16 months and $3M price cut later, NJ mansion hits auction block

By Amy Tennery | August 26, 2009 04:28PM

alternate textImages from the Froh Heim property, from left: exterior shot, lounge, garden walkway

After spending nearly a year and a half on the market and seeing a $3 million price cut, the Froh Heim mansion in Far Hills, N.J., will hit the auction block.

West Palm Beach luxury real estate auction company Concierge Auctions
is handling the Sept. 26 auction of the seven-bedroom,
eight-and-a-half-bathroom house in conjunction with Prominent
Properties Sotheby’s International Realty. There is no starting bid
price, but there will be a $100,000 deposit required to place a bid.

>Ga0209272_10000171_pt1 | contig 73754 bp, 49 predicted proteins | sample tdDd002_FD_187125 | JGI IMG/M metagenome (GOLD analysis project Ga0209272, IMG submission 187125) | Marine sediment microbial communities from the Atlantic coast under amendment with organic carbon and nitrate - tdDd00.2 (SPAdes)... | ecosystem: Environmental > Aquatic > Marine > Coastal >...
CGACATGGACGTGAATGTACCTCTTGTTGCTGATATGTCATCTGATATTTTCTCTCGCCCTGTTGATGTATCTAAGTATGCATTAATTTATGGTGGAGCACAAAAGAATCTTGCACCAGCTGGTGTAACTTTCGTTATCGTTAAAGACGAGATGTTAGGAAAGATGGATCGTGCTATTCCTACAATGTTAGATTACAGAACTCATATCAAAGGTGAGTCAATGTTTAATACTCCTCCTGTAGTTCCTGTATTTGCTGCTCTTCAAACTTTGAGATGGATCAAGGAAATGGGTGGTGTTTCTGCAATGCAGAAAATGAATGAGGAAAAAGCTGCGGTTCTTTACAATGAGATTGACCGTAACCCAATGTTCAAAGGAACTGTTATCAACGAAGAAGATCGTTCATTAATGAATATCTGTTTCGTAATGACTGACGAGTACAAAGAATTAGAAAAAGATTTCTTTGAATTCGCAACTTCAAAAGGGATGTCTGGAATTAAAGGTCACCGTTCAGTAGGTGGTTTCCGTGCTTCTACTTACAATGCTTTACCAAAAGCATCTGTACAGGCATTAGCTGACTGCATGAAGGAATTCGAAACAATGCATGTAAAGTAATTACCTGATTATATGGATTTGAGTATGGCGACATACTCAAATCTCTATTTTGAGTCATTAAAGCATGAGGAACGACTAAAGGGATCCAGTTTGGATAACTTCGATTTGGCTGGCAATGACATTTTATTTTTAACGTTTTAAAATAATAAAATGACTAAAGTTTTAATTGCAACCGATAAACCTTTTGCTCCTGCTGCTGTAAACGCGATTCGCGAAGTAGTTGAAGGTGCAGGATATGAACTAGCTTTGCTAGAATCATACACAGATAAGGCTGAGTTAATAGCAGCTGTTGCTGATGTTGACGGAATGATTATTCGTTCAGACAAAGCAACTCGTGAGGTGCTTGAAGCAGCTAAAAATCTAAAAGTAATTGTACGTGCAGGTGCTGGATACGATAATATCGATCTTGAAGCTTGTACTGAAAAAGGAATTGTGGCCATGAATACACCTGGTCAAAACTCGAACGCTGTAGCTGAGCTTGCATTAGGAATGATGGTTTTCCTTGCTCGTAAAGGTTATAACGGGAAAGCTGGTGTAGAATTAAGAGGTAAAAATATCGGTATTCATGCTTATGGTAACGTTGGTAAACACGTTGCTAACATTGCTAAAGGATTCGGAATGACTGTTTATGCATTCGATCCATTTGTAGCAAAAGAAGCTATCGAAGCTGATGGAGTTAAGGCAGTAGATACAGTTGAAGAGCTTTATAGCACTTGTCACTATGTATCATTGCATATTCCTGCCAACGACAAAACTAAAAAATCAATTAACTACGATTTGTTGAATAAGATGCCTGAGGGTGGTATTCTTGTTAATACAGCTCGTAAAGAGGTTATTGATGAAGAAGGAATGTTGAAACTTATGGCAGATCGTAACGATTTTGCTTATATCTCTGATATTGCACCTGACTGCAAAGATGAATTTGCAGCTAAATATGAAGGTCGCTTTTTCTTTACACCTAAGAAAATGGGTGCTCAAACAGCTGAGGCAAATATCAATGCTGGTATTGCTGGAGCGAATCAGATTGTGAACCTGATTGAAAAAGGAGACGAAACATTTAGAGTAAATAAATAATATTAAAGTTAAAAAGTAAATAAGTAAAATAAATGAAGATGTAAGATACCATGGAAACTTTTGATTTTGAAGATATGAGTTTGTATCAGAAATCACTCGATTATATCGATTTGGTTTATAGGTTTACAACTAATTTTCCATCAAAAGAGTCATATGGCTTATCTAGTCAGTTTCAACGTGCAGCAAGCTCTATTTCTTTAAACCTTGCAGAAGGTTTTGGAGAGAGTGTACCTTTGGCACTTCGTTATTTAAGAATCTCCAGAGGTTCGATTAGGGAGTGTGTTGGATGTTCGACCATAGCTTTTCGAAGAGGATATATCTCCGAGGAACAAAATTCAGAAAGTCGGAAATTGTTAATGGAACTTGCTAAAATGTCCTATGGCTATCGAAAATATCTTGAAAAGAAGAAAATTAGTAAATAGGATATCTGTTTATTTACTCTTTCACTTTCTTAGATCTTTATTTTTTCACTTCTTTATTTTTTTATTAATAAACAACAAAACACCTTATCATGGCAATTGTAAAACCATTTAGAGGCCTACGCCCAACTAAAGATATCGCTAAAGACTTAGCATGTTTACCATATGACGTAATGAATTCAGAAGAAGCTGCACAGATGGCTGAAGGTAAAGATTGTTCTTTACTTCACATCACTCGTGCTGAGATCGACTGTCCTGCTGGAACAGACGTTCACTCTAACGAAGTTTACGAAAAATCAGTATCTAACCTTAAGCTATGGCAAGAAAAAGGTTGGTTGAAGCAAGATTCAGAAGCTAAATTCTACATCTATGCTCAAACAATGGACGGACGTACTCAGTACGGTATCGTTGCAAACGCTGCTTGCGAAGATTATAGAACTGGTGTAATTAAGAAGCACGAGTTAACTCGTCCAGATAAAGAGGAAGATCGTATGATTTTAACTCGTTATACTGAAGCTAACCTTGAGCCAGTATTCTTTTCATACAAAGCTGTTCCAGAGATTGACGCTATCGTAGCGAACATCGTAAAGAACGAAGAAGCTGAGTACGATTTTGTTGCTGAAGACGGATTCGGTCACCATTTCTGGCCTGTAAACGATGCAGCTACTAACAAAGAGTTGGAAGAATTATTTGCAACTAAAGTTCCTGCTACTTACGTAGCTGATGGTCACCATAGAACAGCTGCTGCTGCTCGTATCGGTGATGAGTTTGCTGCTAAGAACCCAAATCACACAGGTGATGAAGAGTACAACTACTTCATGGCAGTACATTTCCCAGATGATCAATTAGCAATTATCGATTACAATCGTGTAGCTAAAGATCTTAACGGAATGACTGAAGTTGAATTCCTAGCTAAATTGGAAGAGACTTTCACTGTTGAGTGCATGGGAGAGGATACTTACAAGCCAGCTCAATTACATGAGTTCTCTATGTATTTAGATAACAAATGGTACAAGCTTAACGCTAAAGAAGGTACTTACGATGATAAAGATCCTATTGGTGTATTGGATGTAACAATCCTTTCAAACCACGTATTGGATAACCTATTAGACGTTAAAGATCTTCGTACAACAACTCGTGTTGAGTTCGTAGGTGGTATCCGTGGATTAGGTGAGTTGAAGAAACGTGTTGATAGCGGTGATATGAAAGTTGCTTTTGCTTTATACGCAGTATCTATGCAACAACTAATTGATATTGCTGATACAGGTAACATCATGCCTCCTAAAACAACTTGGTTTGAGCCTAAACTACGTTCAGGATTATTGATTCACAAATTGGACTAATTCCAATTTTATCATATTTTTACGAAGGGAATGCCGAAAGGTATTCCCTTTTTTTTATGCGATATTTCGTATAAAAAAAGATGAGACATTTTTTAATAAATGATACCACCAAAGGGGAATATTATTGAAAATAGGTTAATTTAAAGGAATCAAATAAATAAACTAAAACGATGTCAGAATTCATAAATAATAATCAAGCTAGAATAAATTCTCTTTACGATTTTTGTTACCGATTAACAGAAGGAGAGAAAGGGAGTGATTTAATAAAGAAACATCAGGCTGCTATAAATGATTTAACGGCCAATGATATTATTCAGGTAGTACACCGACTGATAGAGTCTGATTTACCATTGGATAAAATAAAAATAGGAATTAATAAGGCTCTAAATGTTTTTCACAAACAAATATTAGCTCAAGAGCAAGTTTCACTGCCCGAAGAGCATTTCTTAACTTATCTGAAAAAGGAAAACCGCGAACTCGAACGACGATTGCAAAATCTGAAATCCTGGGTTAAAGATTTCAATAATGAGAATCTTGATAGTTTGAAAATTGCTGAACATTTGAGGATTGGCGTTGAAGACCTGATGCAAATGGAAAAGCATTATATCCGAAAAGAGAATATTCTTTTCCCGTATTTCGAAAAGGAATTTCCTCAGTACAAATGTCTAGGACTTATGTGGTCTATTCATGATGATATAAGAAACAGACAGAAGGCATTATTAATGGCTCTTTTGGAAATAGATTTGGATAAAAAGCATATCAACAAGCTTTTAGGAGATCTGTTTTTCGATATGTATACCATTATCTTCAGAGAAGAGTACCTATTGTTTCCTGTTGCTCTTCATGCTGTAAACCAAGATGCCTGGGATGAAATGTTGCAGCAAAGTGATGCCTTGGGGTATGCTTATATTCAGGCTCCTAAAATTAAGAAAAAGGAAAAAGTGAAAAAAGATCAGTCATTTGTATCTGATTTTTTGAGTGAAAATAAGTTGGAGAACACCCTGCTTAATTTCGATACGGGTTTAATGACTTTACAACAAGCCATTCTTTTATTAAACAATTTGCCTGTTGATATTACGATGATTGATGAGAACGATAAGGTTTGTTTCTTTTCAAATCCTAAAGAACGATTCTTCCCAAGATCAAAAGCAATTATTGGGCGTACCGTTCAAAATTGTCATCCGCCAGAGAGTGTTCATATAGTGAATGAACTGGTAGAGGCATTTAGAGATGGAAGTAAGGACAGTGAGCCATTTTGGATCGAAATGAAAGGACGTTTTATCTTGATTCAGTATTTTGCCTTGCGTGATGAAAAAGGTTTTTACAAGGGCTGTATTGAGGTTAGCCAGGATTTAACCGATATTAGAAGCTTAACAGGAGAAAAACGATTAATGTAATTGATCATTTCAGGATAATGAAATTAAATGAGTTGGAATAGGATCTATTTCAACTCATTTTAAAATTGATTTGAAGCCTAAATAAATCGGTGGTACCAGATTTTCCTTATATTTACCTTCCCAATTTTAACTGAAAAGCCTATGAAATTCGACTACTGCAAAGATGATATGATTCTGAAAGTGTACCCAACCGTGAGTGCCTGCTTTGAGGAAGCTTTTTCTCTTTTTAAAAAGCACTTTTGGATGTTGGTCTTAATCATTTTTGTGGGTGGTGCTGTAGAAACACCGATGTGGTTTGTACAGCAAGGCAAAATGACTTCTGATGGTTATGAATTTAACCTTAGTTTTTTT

“I think that no minimum bid creates a true transparent
atmosphere,” said Concierge Auctions President Laura Brady. “It’s not
unique for this property… I think a true auction is one where the
bidders determine the price.”

The Froh Heim — which is German for “happy home” — once hosted the Duke and Dutchess of Windsor and served as a filming location for two early-20th century silent movies.The house is owned by an investment team led by Heritage Premier Properties.

The 11-acre Froh Heim property — which has a swimming pool and fountain — was first listed for $8.9 million in April 2008 and had its asking price slashed to $6 million a year later. In addition to the main residence, the land includes a stable, barn, two caretaker apartments and a “gentleman’s retreat,” complete with wine cellar.

The home was originally built in 1887, but was later torn down to create the Froh Heim as it is today. The estate’s reincarnation was designed by noted architects Peabody, Wilson & Brown in 1917 and is considered an historic landmark.


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